Saturday, February 13, 2016
Interview with Award Winning Author J. M. Hochstetler
J. M. Hochstetler is an author, editor, and publisher. She is the daughter of Mennonite farmers and a lifelong student of history. Her American Patriot Series is the only comprehensive historical fiction series on the American Revolution. Northkill, Book 1 of the Northkill Amish Series coauthored with Bob Hostetler, won ForeWord Magazine’s 2014 IndyFab Book of the Year Bronze Award in historical fiction. One Holy Night, a contemporary retelling of the Christmas story, was the Christian Small Publishers 2009 Book of the Year.
Welcome Joan! We're so glad you could visit us today.
Thank you so much! I’m delighted that you invited me to chat with you.
What made you decide to become a writer?
Well, it all started with a dream. Seriously! Although I’d done some nonfiction writing in high school and college, I never considered becoming a writer, much less the author of novels. Which is strange because I’ve been an avid reader ever since being introduced to Dick and Jane. However, one night, when I was just a young mother, I had a dream that was so vivid I kept wondering who those people were and what they were doing. I finally decided that the only way I could make sense of it was to write the story, and I proceeded to do so—over a period of years! It turned into a medieval epic tragedy.
That’s really how I learned to research and write historical fiction. This one has been on the back burner for many years now, but I still consider it my best work. And someday when I finally get all my current projects off my desk, I swear I’m going to finish it and get it published!
Where did the inspiration for your latest book come from?
My newest release is Valley of the Shadow, Book 5 of The American Patriot Series. It continues the saga of Elizabeth Howard and Jonathan Carleton as they navigate the adventure, romance, and intrigue of the American Revolution. My inspiration for each volume of this series comes from the actual historical events of our war to gain independence from Great Britain. There’s such a volume of fabulous historical material to work with that I could spin this series out indefinitely, but I’m going to do my best to wrap it up with Book 7.
Your website says you write historical fiction that brings the past alive. What does this mean to you?
I want readers to be so immersed in the historical period I’m writing about that they feel like they’re living the events of the story along with the characters. Even better, I want them to feel like they ARE the characters. That’s the most organic way for anyone to learn history—to identify so strongly with “real” people living in a particular place and time that you experience the true events along with them. When your emotions are deeply engaged, history becomes unforgettable.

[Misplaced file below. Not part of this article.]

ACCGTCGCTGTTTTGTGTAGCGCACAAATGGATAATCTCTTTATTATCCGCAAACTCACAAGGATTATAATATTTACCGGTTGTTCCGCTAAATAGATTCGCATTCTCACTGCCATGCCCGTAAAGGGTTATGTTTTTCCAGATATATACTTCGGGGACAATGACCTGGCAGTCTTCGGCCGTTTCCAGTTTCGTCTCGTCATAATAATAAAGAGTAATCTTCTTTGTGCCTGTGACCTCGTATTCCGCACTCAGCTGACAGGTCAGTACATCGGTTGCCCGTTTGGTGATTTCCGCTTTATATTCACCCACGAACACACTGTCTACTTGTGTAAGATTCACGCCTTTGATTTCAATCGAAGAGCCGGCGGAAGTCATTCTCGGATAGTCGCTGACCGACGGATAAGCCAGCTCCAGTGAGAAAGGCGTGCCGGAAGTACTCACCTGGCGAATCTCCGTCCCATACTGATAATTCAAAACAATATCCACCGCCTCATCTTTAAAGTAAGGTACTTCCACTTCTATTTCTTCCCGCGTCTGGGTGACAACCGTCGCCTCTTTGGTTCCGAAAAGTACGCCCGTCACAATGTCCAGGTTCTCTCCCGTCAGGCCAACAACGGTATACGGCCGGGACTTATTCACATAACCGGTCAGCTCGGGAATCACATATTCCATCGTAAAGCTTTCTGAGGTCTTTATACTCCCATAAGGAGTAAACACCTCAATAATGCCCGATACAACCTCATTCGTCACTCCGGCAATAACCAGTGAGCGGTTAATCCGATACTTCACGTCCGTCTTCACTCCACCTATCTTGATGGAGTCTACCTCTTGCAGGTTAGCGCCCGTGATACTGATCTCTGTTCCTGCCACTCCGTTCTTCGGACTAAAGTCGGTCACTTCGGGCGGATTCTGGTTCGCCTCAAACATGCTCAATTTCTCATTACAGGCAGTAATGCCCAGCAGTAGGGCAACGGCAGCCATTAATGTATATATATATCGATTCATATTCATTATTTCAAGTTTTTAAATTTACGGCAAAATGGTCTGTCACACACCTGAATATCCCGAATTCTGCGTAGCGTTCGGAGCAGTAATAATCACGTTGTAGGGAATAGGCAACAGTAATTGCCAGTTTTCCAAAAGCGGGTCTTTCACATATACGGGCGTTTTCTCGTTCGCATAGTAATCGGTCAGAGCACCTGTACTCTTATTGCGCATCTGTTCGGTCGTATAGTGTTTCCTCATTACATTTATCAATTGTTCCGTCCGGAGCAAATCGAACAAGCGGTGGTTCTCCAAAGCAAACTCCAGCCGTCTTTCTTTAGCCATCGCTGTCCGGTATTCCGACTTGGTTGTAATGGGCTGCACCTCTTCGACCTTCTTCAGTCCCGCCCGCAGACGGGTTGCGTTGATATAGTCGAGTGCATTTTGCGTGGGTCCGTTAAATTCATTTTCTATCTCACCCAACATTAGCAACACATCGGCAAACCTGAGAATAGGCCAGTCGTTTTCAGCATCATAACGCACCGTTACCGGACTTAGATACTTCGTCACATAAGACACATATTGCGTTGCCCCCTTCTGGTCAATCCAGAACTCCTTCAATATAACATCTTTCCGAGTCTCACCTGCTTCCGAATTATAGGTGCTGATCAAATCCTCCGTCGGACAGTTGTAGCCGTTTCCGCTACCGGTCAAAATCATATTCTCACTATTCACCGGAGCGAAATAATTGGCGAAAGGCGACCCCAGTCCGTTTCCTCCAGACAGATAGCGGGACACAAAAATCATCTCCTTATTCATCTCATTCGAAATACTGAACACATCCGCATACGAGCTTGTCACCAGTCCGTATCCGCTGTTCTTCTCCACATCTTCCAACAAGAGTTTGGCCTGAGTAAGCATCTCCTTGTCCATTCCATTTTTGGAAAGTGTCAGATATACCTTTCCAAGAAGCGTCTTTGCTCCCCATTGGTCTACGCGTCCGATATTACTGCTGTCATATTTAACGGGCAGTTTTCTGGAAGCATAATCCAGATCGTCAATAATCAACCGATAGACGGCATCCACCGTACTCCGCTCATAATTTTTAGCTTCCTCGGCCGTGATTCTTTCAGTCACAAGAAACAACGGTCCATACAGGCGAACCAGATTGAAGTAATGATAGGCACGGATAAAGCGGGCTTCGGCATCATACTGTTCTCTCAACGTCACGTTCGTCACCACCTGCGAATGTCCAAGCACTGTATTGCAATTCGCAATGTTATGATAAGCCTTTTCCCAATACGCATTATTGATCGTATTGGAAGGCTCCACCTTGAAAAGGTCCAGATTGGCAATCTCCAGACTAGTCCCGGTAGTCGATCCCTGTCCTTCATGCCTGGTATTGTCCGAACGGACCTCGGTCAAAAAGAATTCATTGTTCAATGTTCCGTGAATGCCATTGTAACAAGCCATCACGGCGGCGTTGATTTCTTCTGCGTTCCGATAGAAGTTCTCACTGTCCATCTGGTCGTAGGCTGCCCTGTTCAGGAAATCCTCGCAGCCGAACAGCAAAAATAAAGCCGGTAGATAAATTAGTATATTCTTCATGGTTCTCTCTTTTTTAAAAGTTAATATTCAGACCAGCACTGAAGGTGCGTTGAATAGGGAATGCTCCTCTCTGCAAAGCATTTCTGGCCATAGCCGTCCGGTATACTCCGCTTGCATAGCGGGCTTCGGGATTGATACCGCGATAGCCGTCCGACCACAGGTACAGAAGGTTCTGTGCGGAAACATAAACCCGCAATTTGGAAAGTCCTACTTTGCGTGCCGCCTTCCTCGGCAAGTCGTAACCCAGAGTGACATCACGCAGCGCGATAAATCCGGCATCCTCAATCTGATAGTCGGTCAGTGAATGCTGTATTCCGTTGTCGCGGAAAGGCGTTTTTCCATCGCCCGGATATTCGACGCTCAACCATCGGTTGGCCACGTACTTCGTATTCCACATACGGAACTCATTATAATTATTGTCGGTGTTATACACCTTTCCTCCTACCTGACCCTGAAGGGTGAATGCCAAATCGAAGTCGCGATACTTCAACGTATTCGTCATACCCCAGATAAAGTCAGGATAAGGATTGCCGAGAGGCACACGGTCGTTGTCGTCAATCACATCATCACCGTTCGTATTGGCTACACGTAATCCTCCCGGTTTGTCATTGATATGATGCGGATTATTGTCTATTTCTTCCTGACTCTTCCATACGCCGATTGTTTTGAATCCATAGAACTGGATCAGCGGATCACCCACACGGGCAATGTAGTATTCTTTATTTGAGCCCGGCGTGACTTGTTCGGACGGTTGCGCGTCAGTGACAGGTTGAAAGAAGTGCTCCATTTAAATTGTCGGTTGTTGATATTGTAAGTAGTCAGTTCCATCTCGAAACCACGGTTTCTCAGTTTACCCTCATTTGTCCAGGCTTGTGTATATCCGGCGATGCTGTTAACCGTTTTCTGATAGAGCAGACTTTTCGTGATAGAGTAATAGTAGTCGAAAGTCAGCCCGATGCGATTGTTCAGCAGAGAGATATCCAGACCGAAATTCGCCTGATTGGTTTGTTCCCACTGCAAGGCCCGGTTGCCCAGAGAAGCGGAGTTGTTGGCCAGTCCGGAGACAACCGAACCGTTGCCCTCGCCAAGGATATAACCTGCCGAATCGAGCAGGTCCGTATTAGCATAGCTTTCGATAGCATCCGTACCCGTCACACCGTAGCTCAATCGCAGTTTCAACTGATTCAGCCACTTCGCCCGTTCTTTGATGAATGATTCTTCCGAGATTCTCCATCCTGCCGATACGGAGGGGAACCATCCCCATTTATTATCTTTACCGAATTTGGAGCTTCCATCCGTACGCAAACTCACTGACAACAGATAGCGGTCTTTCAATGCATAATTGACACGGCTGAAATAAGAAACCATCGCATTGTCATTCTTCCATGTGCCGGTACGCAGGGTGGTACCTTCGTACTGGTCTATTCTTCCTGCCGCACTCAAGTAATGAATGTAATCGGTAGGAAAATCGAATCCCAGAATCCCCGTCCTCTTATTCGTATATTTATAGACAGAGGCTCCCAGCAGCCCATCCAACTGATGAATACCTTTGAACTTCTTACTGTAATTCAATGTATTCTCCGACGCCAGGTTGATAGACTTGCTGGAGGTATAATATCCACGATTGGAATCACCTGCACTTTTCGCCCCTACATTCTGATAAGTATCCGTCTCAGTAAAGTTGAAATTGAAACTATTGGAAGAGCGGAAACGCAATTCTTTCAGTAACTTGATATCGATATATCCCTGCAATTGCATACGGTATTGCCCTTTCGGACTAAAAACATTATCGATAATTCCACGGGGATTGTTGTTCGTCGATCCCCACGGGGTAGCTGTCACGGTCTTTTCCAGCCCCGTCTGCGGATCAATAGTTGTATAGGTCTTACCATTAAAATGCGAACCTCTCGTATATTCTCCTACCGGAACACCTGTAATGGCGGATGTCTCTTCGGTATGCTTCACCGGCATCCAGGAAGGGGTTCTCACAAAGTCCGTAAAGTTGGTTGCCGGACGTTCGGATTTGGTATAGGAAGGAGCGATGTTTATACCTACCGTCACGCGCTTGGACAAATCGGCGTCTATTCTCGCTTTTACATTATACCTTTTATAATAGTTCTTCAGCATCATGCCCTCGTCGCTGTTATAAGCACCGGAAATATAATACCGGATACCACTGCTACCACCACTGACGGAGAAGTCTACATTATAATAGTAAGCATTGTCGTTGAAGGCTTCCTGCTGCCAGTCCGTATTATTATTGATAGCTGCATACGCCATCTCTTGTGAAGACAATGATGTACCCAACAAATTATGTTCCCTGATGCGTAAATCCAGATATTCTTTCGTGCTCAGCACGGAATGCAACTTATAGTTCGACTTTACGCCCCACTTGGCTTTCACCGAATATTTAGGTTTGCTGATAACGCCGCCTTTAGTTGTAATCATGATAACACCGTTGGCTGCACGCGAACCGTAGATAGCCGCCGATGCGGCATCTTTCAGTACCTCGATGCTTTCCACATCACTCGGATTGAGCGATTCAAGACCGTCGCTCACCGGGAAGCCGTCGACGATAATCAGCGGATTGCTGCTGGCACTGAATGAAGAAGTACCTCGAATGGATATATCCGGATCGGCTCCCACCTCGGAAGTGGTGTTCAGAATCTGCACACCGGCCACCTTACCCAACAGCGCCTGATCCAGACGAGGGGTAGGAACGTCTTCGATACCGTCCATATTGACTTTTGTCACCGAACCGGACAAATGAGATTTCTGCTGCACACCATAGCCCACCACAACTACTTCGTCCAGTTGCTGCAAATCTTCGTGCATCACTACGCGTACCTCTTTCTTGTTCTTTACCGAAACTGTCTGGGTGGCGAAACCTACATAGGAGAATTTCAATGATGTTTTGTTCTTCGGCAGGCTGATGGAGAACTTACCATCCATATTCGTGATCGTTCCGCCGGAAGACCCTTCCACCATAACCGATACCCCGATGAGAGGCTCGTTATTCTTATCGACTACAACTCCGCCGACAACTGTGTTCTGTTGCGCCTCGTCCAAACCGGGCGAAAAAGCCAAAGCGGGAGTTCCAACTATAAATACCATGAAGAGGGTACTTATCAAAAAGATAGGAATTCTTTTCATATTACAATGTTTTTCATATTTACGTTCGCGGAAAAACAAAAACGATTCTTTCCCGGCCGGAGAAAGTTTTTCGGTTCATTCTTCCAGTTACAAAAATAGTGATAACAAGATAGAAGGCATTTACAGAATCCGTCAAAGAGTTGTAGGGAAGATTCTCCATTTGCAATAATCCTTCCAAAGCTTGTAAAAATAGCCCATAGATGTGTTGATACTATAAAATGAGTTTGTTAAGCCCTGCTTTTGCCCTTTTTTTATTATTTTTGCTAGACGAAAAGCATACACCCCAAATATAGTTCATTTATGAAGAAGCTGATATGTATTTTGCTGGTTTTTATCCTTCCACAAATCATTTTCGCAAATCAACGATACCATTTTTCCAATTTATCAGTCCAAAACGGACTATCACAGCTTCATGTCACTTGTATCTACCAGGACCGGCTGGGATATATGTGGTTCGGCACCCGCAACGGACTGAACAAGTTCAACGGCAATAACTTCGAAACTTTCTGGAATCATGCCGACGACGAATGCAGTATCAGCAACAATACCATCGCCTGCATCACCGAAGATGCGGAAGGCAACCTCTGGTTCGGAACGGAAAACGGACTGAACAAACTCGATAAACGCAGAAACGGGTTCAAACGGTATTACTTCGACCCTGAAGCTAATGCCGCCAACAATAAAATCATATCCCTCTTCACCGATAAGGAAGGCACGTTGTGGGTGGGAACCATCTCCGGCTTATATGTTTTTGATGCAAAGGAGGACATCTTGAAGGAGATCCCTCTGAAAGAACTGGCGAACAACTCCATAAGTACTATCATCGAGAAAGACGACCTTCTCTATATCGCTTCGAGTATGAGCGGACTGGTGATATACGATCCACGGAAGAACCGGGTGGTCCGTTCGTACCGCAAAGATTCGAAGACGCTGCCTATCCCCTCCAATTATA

How does your faith and spirituality work in with your writing?
For me faith and spirituality are all one piece with the act of writing stories—or doing anything else, for that matter. My worldview is deeply colored by the biblical understanding of God’s working through history, and my characters and plots naturally grow out of that.
I was raised Mennonite by parents who were raised Amish. Because of my family’s unique history and the tendency of many Amish and Mennonites to record their genealogy and family stories, I’ve always had an interest in past events. But the process of turning that dream I mentioned earlier into a novel and all the research that entailed made me a fanatic.
What are you working on next?
My coauthor, Bob Hostetler, and I are working on The Return, the 2nd and final book of the Northkill Amish Series. It’s very closely based on the true story of our Hochstetler ancestors, well known among the Amish and Mennonites. They came to this country from the Alsace region of Europe in 1738 aboard the ship Charming Nancy and settled with other members of their Amish church on the Pennsylvania frontier between British-held settlements and Indian territory dominated by France.
In 1757, during the French and Indian War, their home was attacked by a band of Delaware and Shawnee warriors. The mother and 2 children were killed, and the father and 2 sons were taken into captivity among the Indians. The father managed to escape after several months, and then made every effort to find his sons and have them returned to him. That took years. After the end of the war, they were forcibly returned along with many other Indian captives. By then the two boys, who had been adopted into Indian families, fully identified as Indians, and their reintegration into the Amish community was a difficult one. It’s a fascinating and inspiring story of God’s grace and mercy.
Very interesting. Looks like you have some great stuff going on. Thank you so much for being with us!
Thank you so much for inviting me, Amber! I’ve enjoyed visiting with you and your audience.